Clinical Trials of Losartan to Block Aneurysm Growth in Marfan Syndrome
- Hofmann Bowman MA, Eagle KA, Milewicz DM.
- Update on Clinical Trials of Losartan With and Without Beta-Blockers to Block Aneurysm Growth in Patients With Marfan Syndrome: A Review. JAMA Cardiol 2019;May 8:[Epub ahead of print].
The following are key points to remember from this update on clinical trials of losartan with and without beta-blockers to block aneurysm growth in patients with Marfan syndrome:
- Thoracic aortic aneurysms leading to acute aortic dissections are a significant cause of morbidity and mortality despite significant advances in surgical treatment, the mainstay of therapy for thoracic aortic aneurysms.
- We now have a better understanding of molecular mechanisms that lead to aneurysm formation and dissections of the thoracic aorta.
- The major risk factors for the disease are increased hemodynamic forces, usually due to poorly controlled hypertension, and heritable genetic variants.
- The altered genes predisposing to thoracic aortic disease decrease vascular smooth muscle cell contraction, decrease transforming growth factor β signaling, or alter the extracellular matrix.
- Preclinical studies showed promising results for losartan as a potential therapy to attenuate aortic dilation in mice models of Marfan syndrome. However, several clinical trials did not conclusively confirm that losartan attenuated aortic aneurysm expansion better than beta-blockers.
- Most importantly, clinical trials assessing whether losartan therapy not only reduces aortic growth but also improves adverse aortic outcomes, including dissection, need for surgery, and death, have not been conducted.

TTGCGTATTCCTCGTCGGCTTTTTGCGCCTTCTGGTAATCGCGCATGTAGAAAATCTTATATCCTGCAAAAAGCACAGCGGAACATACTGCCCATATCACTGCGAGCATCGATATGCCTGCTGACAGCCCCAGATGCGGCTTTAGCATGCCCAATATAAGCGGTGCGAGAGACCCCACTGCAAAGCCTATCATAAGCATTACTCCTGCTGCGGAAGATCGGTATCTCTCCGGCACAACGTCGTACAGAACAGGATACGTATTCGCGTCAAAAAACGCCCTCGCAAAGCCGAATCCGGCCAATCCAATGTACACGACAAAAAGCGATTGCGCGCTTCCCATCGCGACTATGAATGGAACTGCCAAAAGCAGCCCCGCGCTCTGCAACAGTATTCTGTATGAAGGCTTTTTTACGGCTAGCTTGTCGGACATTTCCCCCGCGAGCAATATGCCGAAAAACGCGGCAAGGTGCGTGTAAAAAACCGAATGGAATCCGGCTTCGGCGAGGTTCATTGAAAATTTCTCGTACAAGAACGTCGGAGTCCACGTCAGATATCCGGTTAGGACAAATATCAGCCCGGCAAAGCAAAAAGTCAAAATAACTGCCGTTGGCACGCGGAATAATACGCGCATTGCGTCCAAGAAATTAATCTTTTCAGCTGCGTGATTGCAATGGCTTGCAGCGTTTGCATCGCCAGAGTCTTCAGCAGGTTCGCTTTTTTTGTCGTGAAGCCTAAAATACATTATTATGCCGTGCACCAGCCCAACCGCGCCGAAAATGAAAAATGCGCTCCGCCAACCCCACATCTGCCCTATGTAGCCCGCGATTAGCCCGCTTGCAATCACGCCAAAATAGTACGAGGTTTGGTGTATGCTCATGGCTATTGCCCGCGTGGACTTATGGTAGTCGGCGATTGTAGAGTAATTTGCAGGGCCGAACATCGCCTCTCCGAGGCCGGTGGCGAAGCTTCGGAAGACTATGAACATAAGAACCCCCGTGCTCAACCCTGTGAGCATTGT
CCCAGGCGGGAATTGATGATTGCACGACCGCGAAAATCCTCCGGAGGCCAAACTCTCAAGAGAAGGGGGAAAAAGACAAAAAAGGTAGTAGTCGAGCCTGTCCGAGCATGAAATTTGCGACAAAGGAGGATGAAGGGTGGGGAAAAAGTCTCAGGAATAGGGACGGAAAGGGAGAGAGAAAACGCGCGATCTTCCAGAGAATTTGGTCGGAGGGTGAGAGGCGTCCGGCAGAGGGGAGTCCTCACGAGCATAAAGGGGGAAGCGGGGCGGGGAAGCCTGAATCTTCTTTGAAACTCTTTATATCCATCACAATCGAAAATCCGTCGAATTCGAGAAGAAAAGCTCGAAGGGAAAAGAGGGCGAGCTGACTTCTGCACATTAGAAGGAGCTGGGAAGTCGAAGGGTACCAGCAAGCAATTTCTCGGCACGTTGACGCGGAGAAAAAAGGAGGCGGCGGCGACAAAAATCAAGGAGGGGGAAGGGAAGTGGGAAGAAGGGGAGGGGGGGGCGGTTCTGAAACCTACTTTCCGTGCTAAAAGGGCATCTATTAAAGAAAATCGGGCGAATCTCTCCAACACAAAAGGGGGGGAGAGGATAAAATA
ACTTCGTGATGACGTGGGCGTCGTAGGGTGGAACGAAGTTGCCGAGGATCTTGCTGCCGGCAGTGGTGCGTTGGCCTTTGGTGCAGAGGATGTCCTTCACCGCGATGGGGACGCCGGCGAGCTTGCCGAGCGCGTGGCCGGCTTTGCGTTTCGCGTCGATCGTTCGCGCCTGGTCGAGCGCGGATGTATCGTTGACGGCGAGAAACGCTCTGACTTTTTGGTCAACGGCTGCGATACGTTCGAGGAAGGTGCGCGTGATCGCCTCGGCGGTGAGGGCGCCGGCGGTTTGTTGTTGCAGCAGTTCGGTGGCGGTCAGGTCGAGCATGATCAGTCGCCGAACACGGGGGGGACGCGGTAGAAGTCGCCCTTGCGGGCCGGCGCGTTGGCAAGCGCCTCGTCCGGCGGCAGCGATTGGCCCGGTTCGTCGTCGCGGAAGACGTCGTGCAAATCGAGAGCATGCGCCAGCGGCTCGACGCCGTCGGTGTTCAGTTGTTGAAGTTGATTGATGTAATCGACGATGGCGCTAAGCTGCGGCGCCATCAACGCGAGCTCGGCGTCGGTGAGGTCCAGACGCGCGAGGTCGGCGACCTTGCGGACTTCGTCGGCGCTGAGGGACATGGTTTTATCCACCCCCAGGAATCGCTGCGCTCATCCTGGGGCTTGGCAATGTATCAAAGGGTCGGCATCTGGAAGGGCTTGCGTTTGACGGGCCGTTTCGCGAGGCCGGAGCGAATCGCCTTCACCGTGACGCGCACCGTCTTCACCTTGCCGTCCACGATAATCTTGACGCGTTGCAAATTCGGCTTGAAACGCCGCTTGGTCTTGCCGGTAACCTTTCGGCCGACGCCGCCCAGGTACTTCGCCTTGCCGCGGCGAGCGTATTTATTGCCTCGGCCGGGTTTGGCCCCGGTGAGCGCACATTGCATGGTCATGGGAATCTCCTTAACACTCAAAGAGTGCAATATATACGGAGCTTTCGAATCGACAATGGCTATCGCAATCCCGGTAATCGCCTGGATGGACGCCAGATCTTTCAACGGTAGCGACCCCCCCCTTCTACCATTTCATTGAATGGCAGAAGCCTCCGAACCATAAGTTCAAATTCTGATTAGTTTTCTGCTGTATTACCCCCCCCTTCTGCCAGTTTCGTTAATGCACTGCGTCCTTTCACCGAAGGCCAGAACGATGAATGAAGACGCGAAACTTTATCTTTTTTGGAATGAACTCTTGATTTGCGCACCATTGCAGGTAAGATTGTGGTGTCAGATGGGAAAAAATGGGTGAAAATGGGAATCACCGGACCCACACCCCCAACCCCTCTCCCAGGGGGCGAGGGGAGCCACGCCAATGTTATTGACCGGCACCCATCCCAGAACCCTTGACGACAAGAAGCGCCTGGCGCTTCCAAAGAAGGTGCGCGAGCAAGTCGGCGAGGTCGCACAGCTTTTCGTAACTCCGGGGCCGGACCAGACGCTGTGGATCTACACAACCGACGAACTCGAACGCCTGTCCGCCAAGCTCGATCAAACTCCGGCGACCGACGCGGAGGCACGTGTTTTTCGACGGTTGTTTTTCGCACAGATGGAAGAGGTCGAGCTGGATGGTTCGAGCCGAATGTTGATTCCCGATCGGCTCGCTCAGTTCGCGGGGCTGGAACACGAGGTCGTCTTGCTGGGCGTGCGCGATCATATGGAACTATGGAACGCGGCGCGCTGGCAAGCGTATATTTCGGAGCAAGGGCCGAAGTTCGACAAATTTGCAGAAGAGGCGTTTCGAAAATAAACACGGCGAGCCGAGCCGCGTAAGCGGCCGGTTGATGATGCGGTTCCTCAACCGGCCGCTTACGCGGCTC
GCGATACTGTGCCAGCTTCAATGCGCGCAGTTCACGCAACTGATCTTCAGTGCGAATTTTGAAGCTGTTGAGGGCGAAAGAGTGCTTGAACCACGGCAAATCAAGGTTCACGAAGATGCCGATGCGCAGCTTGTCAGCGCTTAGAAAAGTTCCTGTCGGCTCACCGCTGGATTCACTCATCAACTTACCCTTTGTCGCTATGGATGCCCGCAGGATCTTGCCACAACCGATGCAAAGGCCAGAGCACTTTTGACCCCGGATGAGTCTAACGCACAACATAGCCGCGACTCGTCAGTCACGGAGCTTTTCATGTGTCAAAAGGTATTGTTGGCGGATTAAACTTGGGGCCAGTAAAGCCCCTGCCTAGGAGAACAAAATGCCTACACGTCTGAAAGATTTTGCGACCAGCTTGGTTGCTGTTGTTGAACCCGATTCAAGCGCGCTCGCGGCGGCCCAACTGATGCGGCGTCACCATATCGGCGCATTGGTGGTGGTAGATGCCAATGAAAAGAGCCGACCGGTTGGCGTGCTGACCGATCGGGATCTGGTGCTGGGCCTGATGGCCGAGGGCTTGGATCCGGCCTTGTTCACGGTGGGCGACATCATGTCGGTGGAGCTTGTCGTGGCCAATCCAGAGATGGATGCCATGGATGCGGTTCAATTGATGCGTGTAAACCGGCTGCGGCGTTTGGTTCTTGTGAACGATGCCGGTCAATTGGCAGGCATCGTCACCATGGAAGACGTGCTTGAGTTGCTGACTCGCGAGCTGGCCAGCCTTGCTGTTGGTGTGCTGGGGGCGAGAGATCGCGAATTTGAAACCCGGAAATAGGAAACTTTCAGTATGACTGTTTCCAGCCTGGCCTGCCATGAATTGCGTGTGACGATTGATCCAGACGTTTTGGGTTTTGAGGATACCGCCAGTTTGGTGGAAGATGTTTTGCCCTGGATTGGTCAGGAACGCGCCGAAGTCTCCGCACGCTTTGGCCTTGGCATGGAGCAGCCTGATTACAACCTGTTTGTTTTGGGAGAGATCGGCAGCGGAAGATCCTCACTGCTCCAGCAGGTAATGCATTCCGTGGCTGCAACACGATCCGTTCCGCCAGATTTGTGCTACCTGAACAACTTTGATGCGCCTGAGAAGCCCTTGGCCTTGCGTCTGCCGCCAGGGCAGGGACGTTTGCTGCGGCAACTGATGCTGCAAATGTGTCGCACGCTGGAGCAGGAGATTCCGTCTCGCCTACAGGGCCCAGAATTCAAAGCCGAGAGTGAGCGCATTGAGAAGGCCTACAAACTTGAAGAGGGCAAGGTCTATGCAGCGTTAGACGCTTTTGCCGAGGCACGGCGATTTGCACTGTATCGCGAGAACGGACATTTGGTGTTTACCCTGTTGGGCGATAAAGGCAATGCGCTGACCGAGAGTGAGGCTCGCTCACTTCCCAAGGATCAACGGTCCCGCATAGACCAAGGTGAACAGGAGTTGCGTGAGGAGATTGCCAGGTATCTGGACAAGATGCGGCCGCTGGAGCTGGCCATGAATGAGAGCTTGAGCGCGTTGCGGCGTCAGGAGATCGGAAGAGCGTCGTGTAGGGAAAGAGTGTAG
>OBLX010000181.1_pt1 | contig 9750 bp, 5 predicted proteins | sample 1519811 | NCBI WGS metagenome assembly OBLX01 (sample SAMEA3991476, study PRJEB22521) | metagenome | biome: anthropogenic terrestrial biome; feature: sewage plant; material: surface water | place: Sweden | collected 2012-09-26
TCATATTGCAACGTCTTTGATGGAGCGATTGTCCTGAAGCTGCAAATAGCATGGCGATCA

- The largest trial to date, the Pediatric Heart Network trial, sponsored by the National Heart, Lung, and Blood Institute, showed a nonsignificant increase in adverse aortic outcomes, with almost a doubling of adverse events in patients randomized to losartan treatment compared with beta-blockers, suggesting that this study may have been underpowered to assess adverse aortic outcomes.
- Of note, the evidence for beta-blocker therapy to reduce morbidity and mortality in Marfan syndrome is limited to a single small, prospective, randomized, and nonblinded clinical trial. A 2007 meta-analysis of six studies that enrolled a total of 802 patients with Marfan syndrome found no difference between beta-blocker therapy and no treatment with regard to clinical outcomes of mortality and morbidity.
- At this time, the management of hypertension remains a central target for all physicians caring for patients with thoracic aortic disease.
- Based on limited data, it appears reasonable to use beta-blockers as a first-line therapy for thoracic aortic disease with the addition of losartan or other angiotensin-receptor blockers only if a second drug is needed for blood pressure control.
- There is some evidence that drugs that lower blood pressure by decreasing smooth muscle cell contraction (e.g., hydralazine, calcium channel blockers) should not be considered the first line of therapy.
- Available data or lack of data underscore the need for clinical trials adequately powered to assess both aortic aneurysm growth and adverse aortic outcomes to identify effective medical therapies for Marfan syndrome and other aortopathies.
Clinical Topics: Cardiac Surgery, Congenital Heart Disease and Pediatric Cardiology, Prevention, Vascular Medicine, Aortic Surgery, Cardiac Surgery and Arrhythmias, Cardiac Surgery and CHD and Pediatrics, Congenital Heart Disease, CHD and Pediatrics and Arrhythmias, CHD and Pediatrics and Prevention, CHD and Pediatrics and Quality Improvement, Hypertension
Keywords: Adrenergic beta-Antagonists, Aneurysm, Dissecting, Angiotensin Receptor Antagonists, Aortic Aneurysm, Aortic Aneurysm, Thoracic, Aortic Diseases, Blood Pressure, Calcium Channel Blockers, Dilatation, Extracellular Matrix, Heart Defects, Congenital, Hydralazine, Hypertension, Losartan, Marfan Syndrome, Muscle, Smooth, Vascular, Myocytes, Smooth Muscle, Primary Prevention, Risk Factors, Transforming Growth Factors, Vascular Diseases
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